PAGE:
Cover Crop

Image Caption: Painter of the burial chamber of Sennedjem. A Plowing Farmer. Credit: Yorck Project/Wikipedia

Cover crops are crops that are planted to improve the quality of the soil, also known as green manure. Cover crops add fertility to the soil, control weeds and pests as well as control diseases that can be otherwise found in untreated soil. Cover crops increases the organic matter levels in the soil which only enhances the structure of the soil as well as increase the capacity for holding water. The control of wildlife is also necessary in order to have a well-balanced agroecosystem; the study of the relation of agricultural crops and environment.

Cover crops are chosen based on the needs and goals of the farmer as well as the crop that will grow best in the given environment.

Uses of cover crops

Adding fertilizer to the soil is the main reason for growing cover crops. Cover crops are grown over a short resting period between cash crops and then are plowed back into the soil. This process replaces nutrients, especially nitrogen, back into the soil and ready to be absorbed by the cash crop.

Cover crops in the pea/bean family are high in nitrogen and are generally used in crop rotation. These types of crops have a bacteria called rhizobial which lives in the root nodules of the crop that then interacts with the roots of the cash crop creating a symbiotic relationship between the two. The bacteria changes the atmospheric nitrogen gas (N2) that is biologically unavailable to the plants into an ammonium (NH4+) that is biologically acceptable. The process is called nitrogen fixation.

Scientists believe that nitrogen fixation is better achieved through the use of cover crops versus the use of industrial nitrogen fixation. The use of cover crops helps to maintain as well as increase the production of future food levels. Industrial nitrogen fixation has had widespread impacts on the environment which includes nitrogen being released into waterways. Too much nitrogen can cause large bodies of water to lose oxygen which would have continued ecological damage.

Catch crops

Catch crops can be grown in succession with another crop or planted in between the spring and fall plantings of cash crops. A catch crop “catches” the unused nitrogen from the previous crop and prevents it from being flushed out of the soil. Fast growing catch crops such as millet, is fast growing and easily turned into green manure.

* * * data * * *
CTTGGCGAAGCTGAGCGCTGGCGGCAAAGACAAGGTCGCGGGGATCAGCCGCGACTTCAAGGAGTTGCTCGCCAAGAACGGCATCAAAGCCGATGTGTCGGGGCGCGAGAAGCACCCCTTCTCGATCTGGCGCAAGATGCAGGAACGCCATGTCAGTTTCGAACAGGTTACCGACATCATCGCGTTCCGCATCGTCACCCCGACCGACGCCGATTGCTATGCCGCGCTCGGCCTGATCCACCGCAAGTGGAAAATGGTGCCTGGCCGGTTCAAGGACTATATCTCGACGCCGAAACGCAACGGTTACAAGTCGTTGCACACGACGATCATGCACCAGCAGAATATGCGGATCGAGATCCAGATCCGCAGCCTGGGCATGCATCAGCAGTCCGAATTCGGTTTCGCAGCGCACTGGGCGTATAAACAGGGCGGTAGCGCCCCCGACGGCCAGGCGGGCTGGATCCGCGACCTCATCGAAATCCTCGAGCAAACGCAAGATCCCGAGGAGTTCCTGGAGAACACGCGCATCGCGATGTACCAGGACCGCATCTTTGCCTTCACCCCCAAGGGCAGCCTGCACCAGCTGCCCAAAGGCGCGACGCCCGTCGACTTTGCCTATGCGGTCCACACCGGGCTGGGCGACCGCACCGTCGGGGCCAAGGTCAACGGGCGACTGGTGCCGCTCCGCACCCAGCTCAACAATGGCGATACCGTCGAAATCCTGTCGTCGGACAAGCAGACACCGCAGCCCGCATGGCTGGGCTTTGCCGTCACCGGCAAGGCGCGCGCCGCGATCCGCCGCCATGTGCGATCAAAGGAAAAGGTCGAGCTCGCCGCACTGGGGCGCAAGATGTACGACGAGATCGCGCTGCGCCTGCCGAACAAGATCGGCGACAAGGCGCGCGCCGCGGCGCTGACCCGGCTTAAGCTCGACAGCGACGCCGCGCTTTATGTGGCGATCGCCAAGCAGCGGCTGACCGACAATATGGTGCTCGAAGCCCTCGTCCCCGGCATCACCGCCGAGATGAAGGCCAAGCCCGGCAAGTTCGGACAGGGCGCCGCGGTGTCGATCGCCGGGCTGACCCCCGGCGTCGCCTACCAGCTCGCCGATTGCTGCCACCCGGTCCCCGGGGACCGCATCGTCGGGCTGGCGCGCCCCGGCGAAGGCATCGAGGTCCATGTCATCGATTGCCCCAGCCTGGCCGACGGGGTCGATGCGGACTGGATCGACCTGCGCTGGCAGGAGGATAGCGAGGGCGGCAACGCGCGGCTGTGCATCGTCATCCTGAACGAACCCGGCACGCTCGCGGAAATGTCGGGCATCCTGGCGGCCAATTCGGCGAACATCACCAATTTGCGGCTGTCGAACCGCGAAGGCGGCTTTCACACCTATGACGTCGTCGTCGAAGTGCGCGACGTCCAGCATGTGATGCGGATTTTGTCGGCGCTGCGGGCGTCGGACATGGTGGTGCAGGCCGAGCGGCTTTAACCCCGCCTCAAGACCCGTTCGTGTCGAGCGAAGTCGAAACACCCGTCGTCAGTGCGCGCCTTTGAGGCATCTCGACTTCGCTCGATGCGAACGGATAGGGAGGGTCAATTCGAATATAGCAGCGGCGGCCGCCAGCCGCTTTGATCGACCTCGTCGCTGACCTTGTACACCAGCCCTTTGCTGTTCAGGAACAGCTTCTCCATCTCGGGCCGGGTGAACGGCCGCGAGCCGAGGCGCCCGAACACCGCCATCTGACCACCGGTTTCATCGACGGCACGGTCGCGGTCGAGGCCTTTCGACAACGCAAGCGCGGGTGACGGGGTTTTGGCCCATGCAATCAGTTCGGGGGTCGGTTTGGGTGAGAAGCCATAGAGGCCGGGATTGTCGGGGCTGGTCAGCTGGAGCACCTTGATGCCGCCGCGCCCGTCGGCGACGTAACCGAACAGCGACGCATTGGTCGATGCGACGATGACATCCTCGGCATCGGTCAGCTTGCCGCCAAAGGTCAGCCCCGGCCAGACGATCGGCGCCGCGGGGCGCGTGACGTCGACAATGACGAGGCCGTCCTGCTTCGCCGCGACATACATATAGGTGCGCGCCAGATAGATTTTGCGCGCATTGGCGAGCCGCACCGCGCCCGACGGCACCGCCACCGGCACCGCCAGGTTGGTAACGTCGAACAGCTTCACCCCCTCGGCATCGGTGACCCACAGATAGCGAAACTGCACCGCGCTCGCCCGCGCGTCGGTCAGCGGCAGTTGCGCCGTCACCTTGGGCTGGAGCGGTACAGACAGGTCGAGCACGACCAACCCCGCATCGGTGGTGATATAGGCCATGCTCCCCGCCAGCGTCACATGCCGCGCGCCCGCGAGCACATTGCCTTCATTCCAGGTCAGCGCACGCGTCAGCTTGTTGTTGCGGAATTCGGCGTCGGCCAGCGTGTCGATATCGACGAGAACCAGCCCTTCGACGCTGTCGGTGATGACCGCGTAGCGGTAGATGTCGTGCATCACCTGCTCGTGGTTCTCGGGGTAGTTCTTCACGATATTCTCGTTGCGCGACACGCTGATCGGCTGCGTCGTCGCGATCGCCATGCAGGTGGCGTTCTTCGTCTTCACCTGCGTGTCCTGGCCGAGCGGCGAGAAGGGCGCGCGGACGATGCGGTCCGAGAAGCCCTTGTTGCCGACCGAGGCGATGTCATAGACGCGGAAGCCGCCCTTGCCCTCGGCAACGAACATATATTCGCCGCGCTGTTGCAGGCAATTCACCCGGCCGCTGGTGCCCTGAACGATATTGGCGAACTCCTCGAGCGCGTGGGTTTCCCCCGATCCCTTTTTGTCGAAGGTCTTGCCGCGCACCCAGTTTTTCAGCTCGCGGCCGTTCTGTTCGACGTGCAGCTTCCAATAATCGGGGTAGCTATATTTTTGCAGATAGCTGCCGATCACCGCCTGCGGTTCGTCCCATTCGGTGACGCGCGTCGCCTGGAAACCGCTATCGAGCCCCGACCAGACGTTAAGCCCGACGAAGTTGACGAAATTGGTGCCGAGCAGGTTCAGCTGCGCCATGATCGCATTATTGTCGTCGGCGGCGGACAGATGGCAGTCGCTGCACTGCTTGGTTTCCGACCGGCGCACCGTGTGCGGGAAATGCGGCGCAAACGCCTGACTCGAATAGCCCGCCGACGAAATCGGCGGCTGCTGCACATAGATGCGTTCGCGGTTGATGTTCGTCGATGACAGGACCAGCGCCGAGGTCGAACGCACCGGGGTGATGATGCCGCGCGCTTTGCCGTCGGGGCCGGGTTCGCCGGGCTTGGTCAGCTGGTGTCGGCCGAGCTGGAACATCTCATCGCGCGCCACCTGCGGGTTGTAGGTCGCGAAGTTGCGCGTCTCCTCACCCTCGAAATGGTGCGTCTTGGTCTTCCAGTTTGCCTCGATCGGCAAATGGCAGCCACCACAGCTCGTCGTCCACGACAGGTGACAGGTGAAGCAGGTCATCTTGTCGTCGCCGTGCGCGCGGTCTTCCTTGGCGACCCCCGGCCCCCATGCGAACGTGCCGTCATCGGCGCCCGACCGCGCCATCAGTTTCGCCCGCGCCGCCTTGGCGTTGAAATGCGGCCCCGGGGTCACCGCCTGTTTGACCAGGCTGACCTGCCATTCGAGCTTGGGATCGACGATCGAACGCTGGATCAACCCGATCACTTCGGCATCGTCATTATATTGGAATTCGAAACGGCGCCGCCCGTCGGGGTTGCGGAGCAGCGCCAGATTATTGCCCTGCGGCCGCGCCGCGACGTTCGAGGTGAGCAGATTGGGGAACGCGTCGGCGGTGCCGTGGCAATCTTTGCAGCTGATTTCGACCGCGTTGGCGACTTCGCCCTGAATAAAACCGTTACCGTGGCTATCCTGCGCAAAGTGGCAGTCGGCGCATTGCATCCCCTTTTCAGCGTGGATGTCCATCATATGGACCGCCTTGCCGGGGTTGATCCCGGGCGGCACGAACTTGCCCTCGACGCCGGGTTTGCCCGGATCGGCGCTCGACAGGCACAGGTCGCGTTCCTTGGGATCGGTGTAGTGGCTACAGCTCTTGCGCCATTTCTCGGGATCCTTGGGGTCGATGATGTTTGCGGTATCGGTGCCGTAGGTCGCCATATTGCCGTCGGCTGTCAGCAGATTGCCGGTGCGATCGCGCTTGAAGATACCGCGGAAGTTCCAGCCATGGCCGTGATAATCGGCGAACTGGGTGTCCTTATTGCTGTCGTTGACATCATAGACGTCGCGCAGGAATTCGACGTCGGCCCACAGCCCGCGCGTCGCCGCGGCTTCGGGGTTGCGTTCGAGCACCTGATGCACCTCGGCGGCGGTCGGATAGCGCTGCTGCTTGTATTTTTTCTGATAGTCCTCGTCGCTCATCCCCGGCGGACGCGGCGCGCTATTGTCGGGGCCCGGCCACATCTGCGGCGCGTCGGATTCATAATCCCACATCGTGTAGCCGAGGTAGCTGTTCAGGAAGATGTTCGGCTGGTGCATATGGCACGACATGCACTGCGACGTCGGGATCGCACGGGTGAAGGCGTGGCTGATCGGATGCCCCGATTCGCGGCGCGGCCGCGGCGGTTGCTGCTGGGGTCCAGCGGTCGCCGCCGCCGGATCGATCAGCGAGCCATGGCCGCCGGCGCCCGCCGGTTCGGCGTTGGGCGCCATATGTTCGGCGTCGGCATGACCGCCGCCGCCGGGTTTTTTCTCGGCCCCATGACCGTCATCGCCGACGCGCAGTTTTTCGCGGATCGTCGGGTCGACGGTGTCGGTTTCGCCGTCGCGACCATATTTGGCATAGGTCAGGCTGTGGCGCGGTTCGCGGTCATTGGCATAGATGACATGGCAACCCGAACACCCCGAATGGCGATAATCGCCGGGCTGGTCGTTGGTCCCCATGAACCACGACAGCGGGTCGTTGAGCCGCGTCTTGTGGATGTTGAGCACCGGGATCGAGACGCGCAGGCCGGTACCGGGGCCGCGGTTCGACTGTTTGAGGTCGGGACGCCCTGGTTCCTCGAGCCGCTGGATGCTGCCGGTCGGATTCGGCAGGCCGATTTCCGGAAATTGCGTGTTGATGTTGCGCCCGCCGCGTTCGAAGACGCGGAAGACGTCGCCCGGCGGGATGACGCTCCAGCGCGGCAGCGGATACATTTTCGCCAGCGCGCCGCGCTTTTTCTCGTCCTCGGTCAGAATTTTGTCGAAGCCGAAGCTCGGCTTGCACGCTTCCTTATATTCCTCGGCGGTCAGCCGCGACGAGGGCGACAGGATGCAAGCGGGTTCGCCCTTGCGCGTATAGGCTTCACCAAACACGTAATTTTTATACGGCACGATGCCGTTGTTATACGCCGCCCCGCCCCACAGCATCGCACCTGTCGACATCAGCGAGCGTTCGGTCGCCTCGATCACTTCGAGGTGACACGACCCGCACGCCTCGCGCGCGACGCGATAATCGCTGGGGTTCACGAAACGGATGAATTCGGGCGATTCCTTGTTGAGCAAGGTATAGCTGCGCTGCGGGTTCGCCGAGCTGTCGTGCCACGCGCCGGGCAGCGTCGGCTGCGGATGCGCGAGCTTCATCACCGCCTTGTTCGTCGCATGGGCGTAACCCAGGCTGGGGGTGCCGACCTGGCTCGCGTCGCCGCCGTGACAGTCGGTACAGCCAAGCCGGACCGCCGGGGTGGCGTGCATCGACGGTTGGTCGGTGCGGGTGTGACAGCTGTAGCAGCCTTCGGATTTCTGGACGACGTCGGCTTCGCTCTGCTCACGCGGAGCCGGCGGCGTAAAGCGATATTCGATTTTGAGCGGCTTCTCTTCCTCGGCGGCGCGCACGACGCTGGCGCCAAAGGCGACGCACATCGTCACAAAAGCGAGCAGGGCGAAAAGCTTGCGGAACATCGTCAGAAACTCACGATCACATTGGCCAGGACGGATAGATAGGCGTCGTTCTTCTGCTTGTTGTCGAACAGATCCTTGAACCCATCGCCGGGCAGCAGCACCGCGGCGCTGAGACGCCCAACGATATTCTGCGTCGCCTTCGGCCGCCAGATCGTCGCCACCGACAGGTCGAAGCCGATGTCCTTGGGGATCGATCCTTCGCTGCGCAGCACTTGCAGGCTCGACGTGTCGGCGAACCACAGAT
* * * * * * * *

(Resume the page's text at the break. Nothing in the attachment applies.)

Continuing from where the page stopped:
Weed control

Cover crops that are used as mulch (left on top of the ground to decompose) help to reduce the weed population by blocking out the light that is needed for weed seed germination. Leaving the mulch also increases the moisture level in the soil which is useful in dry climate areas but can be problematic in wet climate areas.

Disease management

Cover crops are also used to break the disease cycle by reducing the population of parasitic nematodes as well as any fungal or bacteria causing diseases. Mustards, broccoli, cabbage and radishes are just a few crops that have been known to lessen the presence of fungal disease.

Pest management

An organic method of controlling pest is to plant trap crops. Trap crops are planted at the same time as the cash crop only in a different area. The idea is to lure the pests away from the cash crop, lessening the damage to important crops, and then ridding the trap crop of the pest by vacuuming the plants and removing the pest from the fields. A non-organic method would be to spray the trap crop with a pesticide.

Wildlife Management

Cover crops are not only beneficial for nitrogen fixation, weed control, or pest control, but also to the wildlife native to the locality of the cover crop. Cover crops do not usually have a value and can be left unattended until it is time to turn it back into the soil. For instance, the song bird population increased over cover crops of clover for cotton fields. The cover crop supplied nesting sites and ground cover along with an endless supply of food.